The Exorcist (1973) dir. William Friedkin
Starring: Ellen Burstyn, Linda Blair, Max Von Sydow, Jason Miller, Lee J. Cobb
By Alan Bacchus
The scariest movie of all time? Perhaps. But it’s the arguably the horror film (along with Psycho) that had the biggest cultural impact on cinema. If Rosemary’s Baby laid the foundation for this type of ‘Catholic-centric’ horror exploiting ingrained fears and guilt of the venerable old religion, The Exorcist gave us all a little bit of Catholic guilt whether we were religious or not.
My last viewing of the picture was the director's cut, years ago, when it got a small rerelease. At the time I had thought the film lost a bit of it's edge, the physical effects, specifically, rendering the scares more corny than chilling. But going back to the original theatrical edition on glorious Blu-Ray, it's a different experience. Though it was on the small screen and not the big screen you can still that get that feeling why it was such a phenomenon almost 40 years ago
It's a peculiarly structured film. Of course we all know the story, a single mother and her daughter struggling to understand, makes sense of, and ultimately cure the young Regan of a nasty case of demonic possession. It's a very careful build up to the celebrated shock value scenes in the second half. Wonderful moments such as a game of Quija board, or some curious noises rustling about in the attic, form a great foundation of tension. And William Friedkin's knack for creating documentary-like realism from salacious stories renders everything that much scarier. The story of the film's co-lead Father Karras has its own completely separate parallel story for over half the movie. Karras has his own problems, his mother who has just died has given him with a large empty hole in the heart and a decent helping of guilt for not being there at the end. The convergence of these two storylines with the confrontation of Regan in her bedroom makes for an intense and dramatic second half.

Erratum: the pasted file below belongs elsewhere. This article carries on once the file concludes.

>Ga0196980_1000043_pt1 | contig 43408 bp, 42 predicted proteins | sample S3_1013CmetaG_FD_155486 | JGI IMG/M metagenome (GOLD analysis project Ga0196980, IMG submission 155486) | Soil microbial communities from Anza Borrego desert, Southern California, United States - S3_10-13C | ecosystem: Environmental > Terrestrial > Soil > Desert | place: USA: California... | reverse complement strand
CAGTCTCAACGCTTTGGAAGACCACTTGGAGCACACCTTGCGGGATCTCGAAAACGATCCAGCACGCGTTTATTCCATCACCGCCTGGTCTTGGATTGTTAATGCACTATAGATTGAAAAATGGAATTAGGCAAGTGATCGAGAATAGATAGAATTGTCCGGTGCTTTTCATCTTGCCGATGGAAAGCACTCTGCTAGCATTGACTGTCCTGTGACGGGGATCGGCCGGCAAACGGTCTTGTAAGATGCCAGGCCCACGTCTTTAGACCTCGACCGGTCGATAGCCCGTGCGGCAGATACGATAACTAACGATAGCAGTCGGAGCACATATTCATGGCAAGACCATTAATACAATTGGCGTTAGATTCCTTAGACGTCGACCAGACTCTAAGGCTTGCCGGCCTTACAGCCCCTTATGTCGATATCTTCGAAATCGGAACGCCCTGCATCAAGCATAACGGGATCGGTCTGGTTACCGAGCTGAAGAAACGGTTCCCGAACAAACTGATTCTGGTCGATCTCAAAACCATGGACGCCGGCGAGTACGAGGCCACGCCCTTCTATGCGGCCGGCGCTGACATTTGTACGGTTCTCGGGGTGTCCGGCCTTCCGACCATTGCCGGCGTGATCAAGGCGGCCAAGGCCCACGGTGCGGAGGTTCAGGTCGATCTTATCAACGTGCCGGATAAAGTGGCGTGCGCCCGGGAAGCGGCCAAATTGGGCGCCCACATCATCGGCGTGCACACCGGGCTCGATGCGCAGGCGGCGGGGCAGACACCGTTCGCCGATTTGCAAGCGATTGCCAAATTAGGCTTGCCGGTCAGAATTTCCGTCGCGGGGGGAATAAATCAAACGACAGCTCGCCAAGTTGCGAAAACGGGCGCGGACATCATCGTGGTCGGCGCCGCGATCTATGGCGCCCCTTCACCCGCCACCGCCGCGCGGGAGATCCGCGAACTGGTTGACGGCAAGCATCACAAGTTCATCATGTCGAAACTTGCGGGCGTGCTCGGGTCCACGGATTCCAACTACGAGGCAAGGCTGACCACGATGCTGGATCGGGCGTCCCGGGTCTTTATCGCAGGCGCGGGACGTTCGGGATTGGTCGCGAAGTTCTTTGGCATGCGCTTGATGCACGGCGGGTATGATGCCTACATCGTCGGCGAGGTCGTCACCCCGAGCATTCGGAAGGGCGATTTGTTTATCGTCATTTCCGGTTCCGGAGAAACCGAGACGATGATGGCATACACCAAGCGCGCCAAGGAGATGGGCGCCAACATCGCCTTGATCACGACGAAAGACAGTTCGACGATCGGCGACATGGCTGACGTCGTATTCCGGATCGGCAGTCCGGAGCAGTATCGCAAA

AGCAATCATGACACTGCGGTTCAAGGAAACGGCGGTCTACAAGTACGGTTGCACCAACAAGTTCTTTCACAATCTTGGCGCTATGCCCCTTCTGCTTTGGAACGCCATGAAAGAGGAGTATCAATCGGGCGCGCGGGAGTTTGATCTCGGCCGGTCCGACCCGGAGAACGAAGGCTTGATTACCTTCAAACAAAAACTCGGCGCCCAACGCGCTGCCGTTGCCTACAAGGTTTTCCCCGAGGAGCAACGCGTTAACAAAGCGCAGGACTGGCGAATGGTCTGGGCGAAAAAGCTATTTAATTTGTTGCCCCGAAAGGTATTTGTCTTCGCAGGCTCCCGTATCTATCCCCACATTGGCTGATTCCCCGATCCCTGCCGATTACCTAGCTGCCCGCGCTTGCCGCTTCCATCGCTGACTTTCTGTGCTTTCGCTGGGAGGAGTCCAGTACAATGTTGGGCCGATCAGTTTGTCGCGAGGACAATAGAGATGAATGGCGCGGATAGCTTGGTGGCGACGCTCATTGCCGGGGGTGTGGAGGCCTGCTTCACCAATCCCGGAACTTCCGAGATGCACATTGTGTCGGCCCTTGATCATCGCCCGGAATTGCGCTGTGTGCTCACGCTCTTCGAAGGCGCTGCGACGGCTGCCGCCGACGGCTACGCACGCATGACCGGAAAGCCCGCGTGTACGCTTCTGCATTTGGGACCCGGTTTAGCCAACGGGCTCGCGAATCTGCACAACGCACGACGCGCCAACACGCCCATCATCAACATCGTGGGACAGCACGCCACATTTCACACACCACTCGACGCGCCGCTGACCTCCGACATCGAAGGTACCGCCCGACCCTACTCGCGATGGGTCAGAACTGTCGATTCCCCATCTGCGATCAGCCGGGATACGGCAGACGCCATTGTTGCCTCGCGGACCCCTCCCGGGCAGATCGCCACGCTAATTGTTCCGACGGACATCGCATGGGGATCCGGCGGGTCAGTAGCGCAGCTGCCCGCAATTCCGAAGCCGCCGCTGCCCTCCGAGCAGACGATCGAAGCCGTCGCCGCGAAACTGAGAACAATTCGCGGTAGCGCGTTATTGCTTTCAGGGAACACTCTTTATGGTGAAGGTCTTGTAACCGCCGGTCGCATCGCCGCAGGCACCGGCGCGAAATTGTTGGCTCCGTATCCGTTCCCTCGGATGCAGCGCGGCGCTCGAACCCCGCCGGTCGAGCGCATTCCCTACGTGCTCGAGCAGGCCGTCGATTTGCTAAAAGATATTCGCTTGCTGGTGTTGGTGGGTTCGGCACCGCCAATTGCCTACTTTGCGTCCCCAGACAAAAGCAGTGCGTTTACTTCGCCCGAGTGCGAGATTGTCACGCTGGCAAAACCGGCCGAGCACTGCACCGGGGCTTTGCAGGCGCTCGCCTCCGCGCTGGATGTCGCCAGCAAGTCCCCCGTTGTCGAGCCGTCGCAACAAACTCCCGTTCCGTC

There's also the film's peculiar and oblique opening, a lengthy sequence in Iraq introducting Father Merrin (Max Von Sydow) involved in an architectural dig for some kind of relic. Then the film cuts to Georgetown for the main action involving the lead characters. Other than Father Merrin and the reappearance of the beastly sculture after the death of Burke Dennings, there’s little if no direct narrative connection between the opening and Regan’s predicament. Yet the scene is so important in establishing the scope of the film, that either, something evil has been released unto the world from man’s archeological intervention or that the devil’s fingers can imprint itself on any part of the world, whether it’s the Middle East or a humble street corner in middle class America.
There’s almost no dialogue in the sequence, instead Friedkin’s use of enhanced sound effects, atmospheric ambiance creates a quiet creepy tension which warns and teases us with the shitstorm of horror we’ll eventually have to face. And so what a bold and risky stroke for Blatty/Friedkin to use this scene as tonal context (Friedkin would use this same type of narrative discordia in his 1977 film Sorceror). And once we’re in his grasp, Friedkin carefully plays out the events which lead up to the possession of Regan and the emotional torture of her poor mother.
Since The Exorcist, the themes, tone, and even plot structure has been repeated by a number of other fine horror films since. The Omen, in particular, which is also a masterpiece in its own right, seems like a near carbon copy of The Exorcist’s template, same with John Carpenter's Prince of Darkness, a delicious merging of William Friedkin and George Romero. Even Poltergeist, which doesn’t have any overt religious references but could be argued as the New Testament/Evangelical version of The Exorcist.
Like most of the great horror films, cause and effect is left more obtuse and loose than obvious. The best of horror cannot be explained.What is the cause of Regan’s psychosis, or why has the devil targeted her, or perhaps even Chris? The film never really makes this clear. While in most films, characters who suffer tend to suffer for a reason, or that suffering becomes the catalyst for the character to change. In horror and in particualr The Exorcist, the horror is random, striking ordinary, humble, decent people, testing their internal strength and the bond of their family. And so, ultimately, The Exorcist is story of a single mother and her only daughter and the inexplicable connection by blood and soul which fights off the devil.
The Exorcist is available on Blu-Ray from Warner Home Video